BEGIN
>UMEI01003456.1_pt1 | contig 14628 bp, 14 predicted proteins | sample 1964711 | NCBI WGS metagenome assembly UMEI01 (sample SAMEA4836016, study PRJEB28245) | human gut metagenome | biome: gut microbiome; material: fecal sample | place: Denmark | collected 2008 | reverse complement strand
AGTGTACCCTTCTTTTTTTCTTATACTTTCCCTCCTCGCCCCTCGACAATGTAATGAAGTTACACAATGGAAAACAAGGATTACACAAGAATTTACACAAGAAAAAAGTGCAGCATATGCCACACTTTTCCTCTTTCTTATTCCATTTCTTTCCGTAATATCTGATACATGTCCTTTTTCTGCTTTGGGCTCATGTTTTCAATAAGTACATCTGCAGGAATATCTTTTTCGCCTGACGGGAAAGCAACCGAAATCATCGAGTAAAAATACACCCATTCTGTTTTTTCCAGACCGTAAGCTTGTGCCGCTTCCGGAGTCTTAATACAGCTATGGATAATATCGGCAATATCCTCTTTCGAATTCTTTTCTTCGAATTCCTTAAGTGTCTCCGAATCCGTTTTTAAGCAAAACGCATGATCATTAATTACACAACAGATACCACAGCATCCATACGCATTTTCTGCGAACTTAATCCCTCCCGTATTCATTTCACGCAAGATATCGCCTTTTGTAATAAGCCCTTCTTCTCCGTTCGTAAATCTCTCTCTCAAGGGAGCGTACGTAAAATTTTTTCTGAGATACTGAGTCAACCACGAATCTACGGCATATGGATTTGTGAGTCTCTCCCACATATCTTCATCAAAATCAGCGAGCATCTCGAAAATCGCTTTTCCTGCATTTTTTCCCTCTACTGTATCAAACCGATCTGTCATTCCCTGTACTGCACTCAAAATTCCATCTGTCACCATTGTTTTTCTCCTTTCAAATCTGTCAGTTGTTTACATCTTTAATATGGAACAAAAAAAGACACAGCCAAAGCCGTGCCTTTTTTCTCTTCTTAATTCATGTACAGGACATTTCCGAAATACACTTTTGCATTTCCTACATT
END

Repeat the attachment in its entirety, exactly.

>UMEI01003456.1_pt1 | contig 14628 bp, 14 predicted proteins | sample 1964711 | NCBI WGS metagenome assembly UMEI01 (sample SAMEA4836016, study PRJEB28245) | human gut metagenome | biome: gut microbiome; material: fecal sample | place: Denmark | collected 2008 | reverse complement strand
AGTGTACCCTTCTTTTTTTCTTATACTTTCCCTCCTCGCCCCTCGACAATGTAATGAAGTTACACAATGGAAAACAAGGATTACACAAGAATTTACACAAGAAAAAAGTGCAGCATATGCCACACTTTTCCTCTTTCTTATTCCATTTCTTTCCGTAATATCTGATACATGTCCTTTTTCTGCTTTGGGCTCATGTTTTCAATAAGTACATCTGCAGGAATATCTTTTTCGCCTGACGGGAAAGCAACCGAAATCATCGAGTAAAAATACACCCATTCTGTTTTTTCCAGACCGTAAGCTTGTGCCGCTTCCGGAGTCTTAATACAGCTATGGATAATATCGGCAATATCCTCTTTCGAATTCTTTTCTTCGAATTCCTTAAGTGTCTCCGAATCCGTTTTTAAGCAAAACGCATGATCATTAATTACACAACAGATACCACAGCATCCATACGCATTTTCTGCGAACTTAATCCCTCCCGTATTCATTTCACGCAAGATATCGCCTTTTGTAATAAGCCCTTCTTCTCCGTTCGTAAATCTCTCTCTCAAGGGAGCGTACGTAAAATTTTTTCTGAGATACTGAGTCAACCACGAATCTACGGCATATGGATTTGTGAGTCTCTCCCACATATCTTCATCAAAATCAGCGAGCATCTCGAAAATCGCTTTTCCTGCATTTTTTCCCTCTACTGTATCAAACCGATCTGTCATTCCCTGTACTGCACTCAAAATTCCATCTGTCACCATTGTTTTTCTCCTTTCAAATCTGTCAGTTGTTTACATCTTTAATATGGAACAAAAAAAGACACAGCCAAAGCCGTGCCTTTTTTCTCTTCTTAATTCATGTACAGGACATTTCCGAAATACACTTTTGCATTTCCTACATT